GTD Tiddly Wiki Plus
Although I'm a little confused over exactly who's doing what to which version (why does my brain freeze up whenever I see words like "wiki" and "plus"?), it appears that GTD Tiddly Wiki Plus is a project to revive the popular (but stalled?) GTD Tiddly Wiki. According to Ted Pavlic, on the 43F wiki:
I haven't spent much time with this new release, but I'm intrigued by the idea of "plug-ins" as well as the idea that Ted plans to afford a "kGTD-like usage" for the GTDTWP.
I played with the last release of GTD Tiddly Wiki last summer, and I think it's a fascinating chunk of functionality. It's not really my particular cup of tea for everyday usage, but I really recommend you have a look for yourself. I get so much mail about the best way to "live" on two or more computers, and -- at least from a "GTD system" standpoint -- this seems like one novel solution.
Merlin Mann | Feb 9 2006
A few good links and snippets on Flow -- a topic that's come a couple times before here and on the group, but which seems more germane than ever given a lot of what [the royal] we have been talking about lately. More deets on buying the book at the end, although there seem to be plenty of chewy resources on the web if you just want an introduction.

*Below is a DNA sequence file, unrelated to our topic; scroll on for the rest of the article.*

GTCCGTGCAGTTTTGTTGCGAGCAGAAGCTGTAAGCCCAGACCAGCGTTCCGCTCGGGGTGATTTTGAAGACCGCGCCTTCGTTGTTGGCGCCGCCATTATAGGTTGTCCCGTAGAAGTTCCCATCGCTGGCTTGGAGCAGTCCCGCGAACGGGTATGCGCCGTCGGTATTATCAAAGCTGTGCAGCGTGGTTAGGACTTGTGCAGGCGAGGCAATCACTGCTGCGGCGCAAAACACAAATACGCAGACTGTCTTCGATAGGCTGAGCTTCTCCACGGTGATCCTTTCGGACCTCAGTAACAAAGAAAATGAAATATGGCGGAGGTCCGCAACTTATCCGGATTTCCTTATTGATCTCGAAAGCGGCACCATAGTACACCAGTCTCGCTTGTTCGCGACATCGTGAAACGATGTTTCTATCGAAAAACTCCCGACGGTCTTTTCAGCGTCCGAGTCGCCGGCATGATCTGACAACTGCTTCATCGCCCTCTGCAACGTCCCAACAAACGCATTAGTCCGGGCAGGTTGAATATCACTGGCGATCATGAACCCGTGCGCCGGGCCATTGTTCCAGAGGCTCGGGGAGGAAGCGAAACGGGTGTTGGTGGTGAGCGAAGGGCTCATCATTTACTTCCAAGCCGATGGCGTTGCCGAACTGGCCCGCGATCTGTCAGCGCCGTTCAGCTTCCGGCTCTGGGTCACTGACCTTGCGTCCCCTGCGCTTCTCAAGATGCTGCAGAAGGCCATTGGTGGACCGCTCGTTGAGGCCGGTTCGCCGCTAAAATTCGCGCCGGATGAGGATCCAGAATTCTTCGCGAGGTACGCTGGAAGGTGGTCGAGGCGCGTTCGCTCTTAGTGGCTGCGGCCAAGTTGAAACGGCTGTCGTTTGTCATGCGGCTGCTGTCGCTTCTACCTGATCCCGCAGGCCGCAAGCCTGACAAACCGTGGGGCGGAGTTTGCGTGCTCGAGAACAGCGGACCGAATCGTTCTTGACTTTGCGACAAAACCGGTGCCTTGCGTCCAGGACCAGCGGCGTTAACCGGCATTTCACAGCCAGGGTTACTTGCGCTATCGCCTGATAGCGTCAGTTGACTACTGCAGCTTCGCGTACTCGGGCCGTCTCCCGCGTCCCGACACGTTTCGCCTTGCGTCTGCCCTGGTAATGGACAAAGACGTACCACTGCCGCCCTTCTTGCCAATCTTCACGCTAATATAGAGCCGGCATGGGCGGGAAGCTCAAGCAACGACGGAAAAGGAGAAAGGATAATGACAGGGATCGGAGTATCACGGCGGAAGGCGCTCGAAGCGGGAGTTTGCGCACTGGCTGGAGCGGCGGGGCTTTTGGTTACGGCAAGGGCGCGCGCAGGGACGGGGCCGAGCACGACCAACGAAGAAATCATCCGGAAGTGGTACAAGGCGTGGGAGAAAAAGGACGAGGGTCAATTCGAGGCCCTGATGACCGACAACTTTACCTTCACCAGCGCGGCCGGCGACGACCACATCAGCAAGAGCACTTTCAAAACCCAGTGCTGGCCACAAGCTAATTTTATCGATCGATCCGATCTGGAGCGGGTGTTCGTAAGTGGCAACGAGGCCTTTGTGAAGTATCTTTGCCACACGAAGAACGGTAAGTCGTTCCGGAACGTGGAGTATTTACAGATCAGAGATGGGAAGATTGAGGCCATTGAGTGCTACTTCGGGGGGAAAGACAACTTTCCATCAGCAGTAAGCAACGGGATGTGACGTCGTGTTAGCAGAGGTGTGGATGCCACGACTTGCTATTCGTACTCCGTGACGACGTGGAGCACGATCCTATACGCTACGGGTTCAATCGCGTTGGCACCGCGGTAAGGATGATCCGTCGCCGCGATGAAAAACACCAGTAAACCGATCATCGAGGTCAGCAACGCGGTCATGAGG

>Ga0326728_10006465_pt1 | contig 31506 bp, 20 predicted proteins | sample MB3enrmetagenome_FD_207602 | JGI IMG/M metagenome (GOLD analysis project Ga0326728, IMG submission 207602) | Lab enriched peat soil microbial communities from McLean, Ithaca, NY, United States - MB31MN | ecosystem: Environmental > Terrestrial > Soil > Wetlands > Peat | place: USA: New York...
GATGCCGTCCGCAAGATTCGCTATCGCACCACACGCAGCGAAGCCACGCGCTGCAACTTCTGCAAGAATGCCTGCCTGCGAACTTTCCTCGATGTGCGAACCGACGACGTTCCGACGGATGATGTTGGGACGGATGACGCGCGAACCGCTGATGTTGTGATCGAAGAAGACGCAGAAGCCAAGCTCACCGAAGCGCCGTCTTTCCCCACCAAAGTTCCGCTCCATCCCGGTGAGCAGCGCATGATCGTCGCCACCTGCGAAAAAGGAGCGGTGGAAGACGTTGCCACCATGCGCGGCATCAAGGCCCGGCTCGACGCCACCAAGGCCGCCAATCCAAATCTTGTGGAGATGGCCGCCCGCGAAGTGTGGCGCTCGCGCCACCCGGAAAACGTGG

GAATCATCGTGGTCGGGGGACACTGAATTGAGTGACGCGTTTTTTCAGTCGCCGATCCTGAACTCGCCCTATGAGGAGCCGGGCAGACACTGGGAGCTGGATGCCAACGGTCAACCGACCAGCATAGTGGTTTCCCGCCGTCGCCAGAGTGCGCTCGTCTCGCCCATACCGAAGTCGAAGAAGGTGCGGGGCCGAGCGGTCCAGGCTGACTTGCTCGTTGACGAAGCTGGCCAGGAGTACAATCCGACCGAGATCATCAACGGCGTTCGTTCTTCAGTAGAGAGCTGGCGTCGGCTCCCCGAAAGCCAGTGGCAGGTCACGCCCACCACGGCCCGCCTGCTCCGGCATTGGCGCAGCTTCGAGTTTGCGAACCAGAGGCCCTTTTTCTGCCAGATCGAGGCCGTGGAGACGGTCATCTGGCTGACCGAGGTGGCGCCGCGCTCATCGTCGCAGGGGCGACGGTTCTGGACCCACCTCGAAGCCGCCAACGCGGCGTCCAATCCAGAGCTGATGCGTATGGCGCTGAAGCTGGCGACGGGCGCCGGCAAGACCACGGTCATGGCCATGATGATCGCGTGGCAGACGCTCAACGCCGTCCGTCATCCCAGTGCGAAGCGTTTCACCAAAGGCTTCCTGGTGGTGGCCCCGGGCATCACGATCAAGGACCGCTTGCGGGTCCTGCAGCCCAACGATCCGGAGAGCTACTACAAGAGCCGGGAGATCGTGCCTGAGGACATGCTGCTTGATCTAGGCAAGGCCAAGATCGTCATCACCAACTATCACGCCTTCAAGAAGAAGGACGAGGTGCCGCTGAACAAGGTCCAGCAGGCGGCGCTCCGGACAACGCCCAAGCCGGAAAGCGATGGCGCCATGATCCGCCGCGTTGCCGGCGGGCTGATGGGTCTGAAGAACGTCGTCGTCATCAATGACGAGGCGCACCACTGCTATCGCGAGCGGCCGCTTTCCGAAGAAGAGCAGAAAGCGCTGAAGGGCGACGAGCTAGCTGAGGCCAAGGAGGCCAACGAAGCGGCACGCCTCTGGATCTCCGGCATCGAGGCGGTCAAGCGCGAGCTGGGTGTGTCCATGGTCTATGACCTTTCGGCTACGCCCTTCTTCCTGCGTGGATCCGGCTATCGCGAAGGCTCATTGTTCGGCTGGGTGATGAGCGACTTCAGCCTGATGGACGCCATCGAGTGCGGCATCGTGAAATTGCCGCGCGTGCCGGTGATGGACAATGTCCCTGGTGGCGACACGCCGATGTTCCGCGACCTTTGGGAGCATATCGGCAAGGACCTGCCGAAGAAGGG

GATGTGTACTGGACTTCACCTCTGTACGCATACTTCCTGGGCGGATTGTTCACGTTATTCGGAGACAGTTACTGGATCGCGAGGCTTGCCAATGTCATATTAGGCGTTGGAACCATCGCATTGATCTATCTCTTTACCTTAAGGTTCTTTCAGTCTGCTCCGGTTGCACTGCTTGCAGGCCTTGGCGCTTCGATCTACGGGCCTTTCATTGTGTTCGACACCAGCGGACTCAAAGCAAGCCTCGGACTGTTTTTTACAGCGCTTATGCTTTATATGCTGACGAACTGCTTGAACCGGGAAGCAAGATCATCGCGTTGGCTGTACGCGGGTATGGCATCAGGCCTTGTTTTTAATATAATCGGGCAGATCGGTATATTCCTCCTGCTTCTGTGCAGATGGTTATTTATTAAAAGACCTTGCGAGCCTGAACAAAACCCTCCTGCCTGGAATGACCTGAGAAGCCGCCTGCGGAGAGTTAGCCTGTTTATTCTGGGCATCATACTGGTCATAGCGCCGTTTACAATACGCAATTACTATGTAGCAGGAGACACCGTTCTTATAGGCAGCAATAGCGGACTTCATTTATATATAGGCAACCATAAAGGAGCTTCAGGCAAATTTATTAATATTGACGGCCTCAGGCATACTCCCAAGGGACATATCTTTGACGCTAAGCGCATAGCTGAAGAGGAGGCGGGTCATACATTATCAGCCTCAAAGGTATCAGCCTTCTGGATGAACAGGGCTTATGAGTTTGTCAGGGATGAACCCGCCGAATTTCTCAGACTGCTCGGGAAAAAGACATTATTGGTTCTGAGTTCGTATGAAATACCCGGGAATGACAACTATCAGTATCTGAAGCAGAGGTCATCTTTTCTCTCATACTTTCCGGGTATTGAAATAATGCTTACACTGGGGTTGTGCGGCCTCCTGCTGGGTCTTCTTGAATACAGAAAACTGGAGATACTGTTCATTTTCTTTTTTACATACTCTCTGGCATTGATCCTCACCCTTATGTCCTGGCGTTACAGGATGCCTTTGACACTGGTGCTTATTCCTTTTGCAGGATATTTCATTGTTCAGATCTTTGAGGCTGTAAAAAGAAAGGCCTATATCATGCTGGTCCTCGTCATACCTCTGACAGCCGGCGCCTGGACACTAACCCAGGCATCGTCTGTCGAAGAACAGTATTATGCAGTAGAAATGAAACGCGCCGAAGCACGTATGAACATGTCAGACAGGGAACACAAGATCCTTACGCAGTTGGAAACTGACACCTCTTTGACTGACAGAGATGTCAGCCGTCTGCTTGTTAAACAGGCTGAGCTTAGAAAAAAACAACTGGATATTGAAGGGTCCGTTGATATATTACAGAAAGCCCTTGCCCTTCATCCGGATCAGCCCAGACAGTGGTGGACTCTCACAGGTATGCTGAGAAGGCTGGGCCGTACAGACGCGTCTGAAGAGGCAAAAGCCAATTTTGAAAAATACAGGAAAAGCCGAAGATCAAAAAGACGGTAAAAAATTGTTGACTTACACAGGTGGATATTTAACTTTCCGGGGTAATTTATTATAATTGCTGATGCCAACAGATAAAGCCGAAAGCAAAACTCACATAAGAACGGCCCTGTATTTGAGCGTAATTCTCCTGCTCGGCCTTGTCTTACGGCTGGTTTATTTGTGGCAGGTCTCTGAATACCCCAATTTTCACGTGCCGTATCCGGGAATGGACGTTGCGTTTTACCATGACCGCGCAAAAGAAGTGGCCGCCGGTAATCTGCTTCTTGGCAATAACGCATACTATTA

Online places to pick up a copy of Csikszentmihalyi's book, Flow: The Psychology of Optimal Experience:
Merlin Mann | Feb 8 2006
Washington Post on the growing amount of crap people carry around (present company very much included).
So what should you carry, hmmm?
If you're looking to shed (or, perhaps, more efficiently augment) your on-board crap pile, check out these fun pages from the 43F wiki:
Merlin Mann | Feb 3 2006
I was doing a little demo of Quicksilver for a few folks at Search Champs last week, when a truly amazing and life-giving thing happened: I realized that one of my favorite features of Quicksilver -- cruelly torn away by a heartless Tiger upgrade a few months back -- has returned following the 10.4.4 update. Best. Day. Ever.
For those of you who haven't seen The Light, you can now (again) select virtually any kind of thing on your Mac -- including text strings, URLs, Finder selections and so on -- and "send" it to Quicksilver by hitting "
For me this means I can type a bunch of crap in any old text file, select it, hit
Now, it's also worth mentioning that, with the versatility of Proxy Objects, you can do the same thing from within Quicksilver. Get your head around ideas like "Finder Selection," "Current Web Page," and "Selected iTunes Album" and you start to see even more ways to quickly get where you need to be without breaking a sweat.
The more you use and explore Quicksilver, the more you see how its sticky little tendrils can be extended into nearly every corner of your Mac world. And if you missed Dan's excellent overview of the many new Quicksilver features that have sprung up in the last little while, do yourself a favor, and check it out. You may be amazed what all's hiding under Quicksilver's hood these days.
Merlin Mann | Feb 3 2006
Berkeley's Christopher Alexander -- author of A Pattern Language -- talks with Chron art critic Kenneth Baker in a 2-part feature discussing his career and his 4-volume collection, The Nature of Order (official book site)read more »